'''''Boiler Room''''' is a 2000 American drama film with themes of film noir, written and directed by Ben Younger, and starring Giovanni Ribisi, VinDiesel, Nia Long, Creator/BenAffleck, Nicky Katt, Scott Caan, Tom Everett Scott, Ron Rifkin and Jamie Kennedy.
The film takes a look at the world of "Boiler Room" (seedy, dishonorable, and often fraudulent) brokerage firms. The film centers on college dropout Seth Davis (Ribisi), a budding underground casino owner from Queens, New York, who gets a job at J.T. Marlin, a less-than-reputable brokerage firm. However at the time, Seth is totally unaware of the firm's criminal reputation. Davis' opposition to his disapproving father, a federal judge, drives the plot as Davis goes deeper into the operation at J.T. Marlin than he'd like, learning how the firm scams its clients. The company is a chop shop brokerage firm that runs a "pump and dump", using its brokers to create artificial demand in the stock of defunct companies by cold calling investors and selling them shares at prices set by the brokerage firm, which include a large commission to the brokers (up to three dollars a share for a penny stock). When the firm is done pumping the stock, the investors then have no one to sell their shares to in the market, and the price of the stock plummets.
The DVD release includes an alternate ending that implies a workplace massacre by one of the cheated clients.
!!This film provides examples of:
* AffablyEvil: [[spoiler: Michael]]
* AwkwardFatherSonBondingActivity: Inverted. Seth attempts to have coffee with Marty, but it's ''Marty'' (the father) who quickly gets annoyed and leaves.
* BlandNameProduct: Averted. Seth goes to work for J.T. Marlin (seemingly a stand-in for J.P. Morgan), but later in the film, actually encounters some of Morgan's brokers.
* BolivianArmyEnding: [[spoiler:Seth manages to get out from under criminal prosecution by cooperating with the Feds, but the movie ends just as Federal agents storm J.T. Marlin after Seth walks out, leaving it ambiguous exactly what happened to Chris and the rest of the company, or if any of them got away.]]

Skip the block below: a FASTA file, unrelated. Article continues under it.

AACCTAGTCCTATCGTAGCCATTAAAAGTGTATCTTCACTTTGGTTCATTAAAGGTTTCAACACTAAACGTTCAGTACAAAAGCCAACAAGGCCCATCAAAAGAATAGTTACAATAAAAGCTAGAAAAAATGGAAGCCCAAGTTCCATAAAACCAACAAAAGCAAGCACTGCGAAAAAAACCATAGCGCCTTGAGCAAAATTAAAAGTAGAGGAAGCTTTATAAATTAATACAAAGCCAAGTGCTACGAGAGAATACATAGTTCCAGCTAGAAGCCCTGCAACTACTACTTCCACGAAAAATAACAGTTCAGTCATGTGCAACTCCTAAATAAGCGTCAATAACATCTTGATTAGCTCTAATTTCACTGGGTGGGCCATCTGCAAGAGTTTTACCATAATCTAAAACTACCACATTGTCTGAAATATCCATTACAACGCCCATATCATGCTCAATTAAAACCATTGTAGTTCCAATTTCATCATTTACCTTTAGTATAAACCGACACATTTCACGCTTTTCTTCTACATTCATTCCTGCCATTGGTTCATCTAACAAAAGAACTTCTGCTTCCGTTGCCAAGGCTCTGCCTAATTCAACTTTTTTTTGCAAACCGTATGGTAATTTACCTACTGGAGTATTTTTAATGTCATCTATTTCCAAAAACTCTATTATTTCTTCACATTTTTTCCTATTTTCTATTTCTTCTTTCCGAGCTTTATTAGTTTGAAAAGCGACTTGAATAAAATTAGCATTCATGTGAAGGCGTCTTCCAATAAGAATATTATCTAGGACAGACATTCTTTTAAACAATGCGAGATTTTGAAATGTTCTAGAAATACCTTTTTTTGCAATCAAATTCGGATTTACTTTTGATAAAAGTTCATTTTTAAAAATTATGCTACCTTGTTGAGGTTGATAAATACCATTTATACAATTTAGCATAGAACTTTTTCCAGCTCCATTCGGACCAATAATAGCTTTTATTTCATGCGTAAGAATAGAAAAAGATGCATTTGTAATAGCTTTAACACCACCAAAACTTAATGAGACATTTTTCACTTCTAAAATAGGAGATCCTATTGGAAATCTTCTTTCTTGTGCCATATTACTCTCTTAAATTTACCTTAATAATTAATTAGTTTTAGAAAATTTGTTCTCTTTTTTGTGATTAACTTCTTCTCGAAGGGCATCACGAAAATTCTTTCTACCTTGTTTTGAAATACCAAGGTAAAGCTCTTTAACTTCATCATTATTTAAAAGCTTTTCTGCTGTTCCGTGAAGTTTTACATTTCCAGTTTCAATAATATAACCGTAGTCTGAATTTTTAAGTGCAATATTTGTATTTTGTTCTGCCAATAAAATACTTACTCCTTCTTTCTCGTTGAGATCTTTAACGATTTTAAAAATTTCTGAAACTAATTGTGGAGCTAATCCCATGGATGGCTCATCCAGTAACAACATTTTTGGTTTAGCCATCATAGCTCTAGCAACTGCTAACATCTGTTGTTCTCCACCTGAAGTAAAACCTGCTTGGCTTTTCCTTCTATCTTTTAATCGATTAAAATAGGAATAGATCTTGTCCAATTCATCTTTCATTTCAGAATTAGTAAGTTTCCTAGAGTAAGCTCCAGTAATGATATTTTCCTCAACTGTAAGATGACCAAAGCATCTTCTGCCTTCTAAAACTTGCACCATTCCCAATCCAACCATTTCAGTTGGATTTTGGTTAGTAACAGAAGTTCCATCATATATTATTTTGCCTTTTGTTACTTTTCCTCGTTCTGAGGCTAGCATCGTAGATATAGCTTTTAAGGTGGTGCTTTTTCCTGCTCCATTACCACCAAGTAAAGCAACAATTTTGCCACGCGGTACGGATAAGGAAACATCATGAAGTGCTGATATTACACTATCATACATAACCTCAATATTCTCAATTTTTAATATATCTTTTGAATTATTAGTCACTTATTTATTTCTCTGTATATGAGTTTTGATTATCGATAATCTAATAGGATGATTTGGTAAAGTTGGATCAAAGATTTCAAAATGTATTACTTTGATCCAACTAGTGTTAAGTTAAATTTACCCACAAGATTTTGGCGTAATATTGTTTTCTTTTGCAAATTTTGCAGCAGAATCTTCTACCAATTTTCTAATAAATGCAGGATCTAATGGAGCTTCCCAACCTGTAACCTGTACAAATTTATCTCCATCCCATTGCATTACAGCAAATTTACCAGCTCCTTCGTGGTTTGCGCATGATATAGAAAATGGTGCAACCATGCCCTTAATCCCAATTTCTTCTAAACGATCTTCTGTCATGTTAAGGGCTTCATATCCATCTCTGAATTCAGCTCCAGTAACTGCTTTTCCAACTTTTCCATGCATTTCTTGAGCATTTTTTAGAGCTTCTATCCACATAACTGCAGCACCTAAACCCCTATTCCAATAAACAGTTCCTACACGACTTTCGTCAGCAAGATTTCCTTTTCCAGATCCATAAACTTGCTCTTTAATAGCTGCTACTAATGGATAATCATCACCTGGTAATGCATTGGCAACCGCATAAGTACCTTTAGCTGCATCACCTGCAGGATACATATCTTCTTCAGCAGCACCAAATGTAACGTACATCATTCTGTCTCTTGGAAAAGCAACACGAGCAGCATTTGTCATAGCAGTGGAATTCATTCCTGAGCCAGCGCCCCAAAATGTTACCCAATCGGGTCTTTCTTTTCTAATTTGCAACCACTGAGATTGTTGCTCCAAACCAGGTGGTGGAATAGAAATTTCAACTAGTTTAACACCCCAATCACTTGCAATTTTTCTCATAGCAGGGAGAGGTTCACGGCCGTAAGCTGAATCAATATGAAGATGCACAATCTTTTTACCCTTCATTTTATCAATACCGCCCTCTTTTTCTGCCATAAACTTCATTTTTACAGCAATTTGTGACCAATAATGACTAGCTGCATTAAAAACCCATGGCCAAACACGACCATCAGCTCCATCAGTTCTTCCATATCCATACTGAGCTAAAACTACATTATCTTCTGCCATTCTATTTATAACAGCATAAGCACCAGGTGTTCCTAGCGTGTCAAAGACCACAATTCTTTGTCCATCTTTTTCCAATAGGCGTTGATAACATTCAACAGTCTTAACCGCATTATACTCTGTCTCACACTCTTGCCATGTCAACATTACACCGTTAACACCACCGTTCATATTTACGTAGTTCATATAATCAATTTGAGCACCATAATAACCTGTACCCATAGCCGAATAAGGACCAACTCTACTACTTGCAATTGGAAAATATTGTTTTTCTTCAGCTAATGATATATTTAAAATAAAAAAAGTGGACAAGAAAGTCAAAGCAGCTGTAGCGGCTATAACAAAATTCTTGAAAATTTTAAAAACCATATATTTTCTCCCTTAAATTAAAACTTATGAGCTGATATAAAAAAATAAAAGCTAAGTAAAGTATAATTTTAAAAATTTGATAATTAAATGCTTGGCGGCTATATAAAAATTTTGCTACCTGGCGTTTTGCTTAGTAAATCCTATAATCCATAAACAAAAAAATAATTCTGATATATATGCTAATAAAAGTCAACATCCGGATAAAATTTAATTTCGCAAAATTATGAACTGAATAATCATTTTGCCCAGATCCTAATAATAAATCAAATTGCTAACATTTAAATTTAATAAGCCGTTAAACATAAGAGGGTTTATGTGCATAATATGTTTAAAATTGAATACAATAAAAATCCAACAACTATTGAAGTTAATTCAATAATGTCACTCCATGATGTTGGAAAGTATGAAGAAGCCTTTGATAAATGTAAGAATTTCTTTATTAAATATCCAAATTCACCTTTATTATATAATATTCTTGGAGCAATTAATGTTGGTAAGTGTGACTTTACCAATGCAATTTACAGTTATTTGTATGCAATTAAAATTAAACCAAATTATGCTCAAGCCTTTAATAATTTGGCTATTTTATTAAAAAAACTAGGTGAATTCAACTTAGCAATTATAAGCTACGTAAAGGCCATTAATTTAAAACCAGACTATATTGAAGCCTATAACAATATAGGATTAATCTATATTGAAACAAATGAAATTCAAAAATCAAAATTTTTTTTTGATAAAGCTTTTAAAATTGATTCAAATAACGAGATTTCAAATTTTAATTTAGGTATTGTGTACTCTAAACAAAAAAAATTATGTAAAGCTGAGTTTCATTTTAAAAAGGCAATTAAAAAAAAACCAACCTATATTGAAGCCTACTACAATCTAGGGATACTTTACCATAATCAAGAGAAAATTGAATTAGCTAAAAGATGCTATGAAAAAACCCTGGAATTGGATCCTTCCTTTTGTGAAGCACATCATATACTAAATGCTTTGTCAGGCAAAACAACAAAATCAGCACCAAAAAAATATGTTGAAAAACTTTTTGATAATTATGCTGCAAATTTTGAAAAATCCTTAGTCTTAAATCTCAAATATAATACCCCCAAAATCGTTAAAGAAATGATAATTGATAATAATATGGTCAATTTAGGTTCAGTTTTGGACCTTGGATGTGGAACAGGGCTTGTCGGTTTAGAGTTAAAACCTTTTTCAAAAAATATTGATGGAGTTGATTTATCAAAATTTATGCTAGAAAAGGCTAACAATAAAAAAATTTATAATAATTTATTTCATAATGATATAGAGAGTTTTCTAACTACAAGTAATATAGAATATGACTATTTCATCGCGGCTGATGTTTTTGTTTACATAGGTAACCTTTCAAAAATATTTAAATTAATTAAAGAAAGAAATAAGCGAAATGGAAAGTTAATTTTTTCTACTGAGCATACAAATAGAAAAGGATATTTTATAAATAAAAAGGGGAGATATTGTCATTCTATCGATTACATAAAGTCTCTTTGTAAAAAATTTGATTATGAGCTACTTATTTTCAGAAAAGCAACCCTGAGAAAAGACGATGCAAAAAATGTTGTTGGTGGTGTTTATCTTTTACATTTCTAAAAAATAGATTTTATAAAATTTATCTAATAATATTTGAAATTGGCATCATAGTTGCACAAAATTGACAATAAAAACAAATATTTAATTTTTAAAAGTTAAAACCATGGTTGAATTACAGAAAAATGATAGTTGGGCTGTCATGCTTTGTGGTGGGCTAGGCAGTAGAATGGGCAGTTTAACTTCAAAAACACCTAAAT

* DinnerAndAShow: When Marty starts yelling at Seth and throwing Seth's custom poker chips at him.
* FamilyHonor: Marty is constantly worried that his son's illegal living-room casino will endanger his own career as a judge.
* HeelRealization: Seth checks around and [[spoiler:not only discovers the stock he's selling is bogus, but J.T. Marlin has lined up other office space to use if/when they're busted]].
* JerkAss: Greg.
* MarsAndVenusGenderContrast: Greg explains to Seth that the firm ''never'' sells to women as they will constantly complain to and annoy the brokers over the stock's performance.
* MeaningfulBackgroundEvent: During the scene when Seth and Abby are talking in the car, you see the FBI agents pull up and start walking over (to arrest Seth) in the background quite a few minutes before it actually happens.
* MoralMyopia: In the end, Seth convinces Chris to "do one thing right" and sign a ticket sale making one schmuck client good by stealing from another anonymous buyer on the market.
* NouveauRiche: When Seth visits Jim's uber-spendy Mansion, he finds it barely furnished, with a tanning bed filling the elegant dining room; Seth internally remarks that Jim obviously has no idea what to do with his expensive house.
* PetTheDog: During the group interview, a new recruit sits in Jim Young's seat. Young walks in and politely asks him to move. When another recruit calls the first one a dumbass, Young angrily orders the second guy out of the room, and offers his seat to the first guy.
* PrecisionFStrike: "Hey, Kid: GET THE FUCK OUT OF HERE!"
** Early in the film, Seth and the gang watch a scene from ''WallStreet'', complete with Chris and Michael acting out the parts.
** Later, Greg specifically references ''GlengarryGlenRoss'' when training Seth. Ben Affleck's introductory rant to the new trainees is also an obvious send-up to Alec Baldwin's OneSceneWonder in that film as a foul-mouthed real estate salesman.
* WellDoneSonGuy: The film revolves entirely around Seth going to work at a brokerage firm (which he later finds out is in fact an illegal operation) to earn enough money to impress his Supreme Court Judge father Marty. It actually endangers his father's career when the FBI's Financial Crimes unit catches wind of it.
* WideEyedIdealist: Seth, when he goes to work for J.T. Marlin.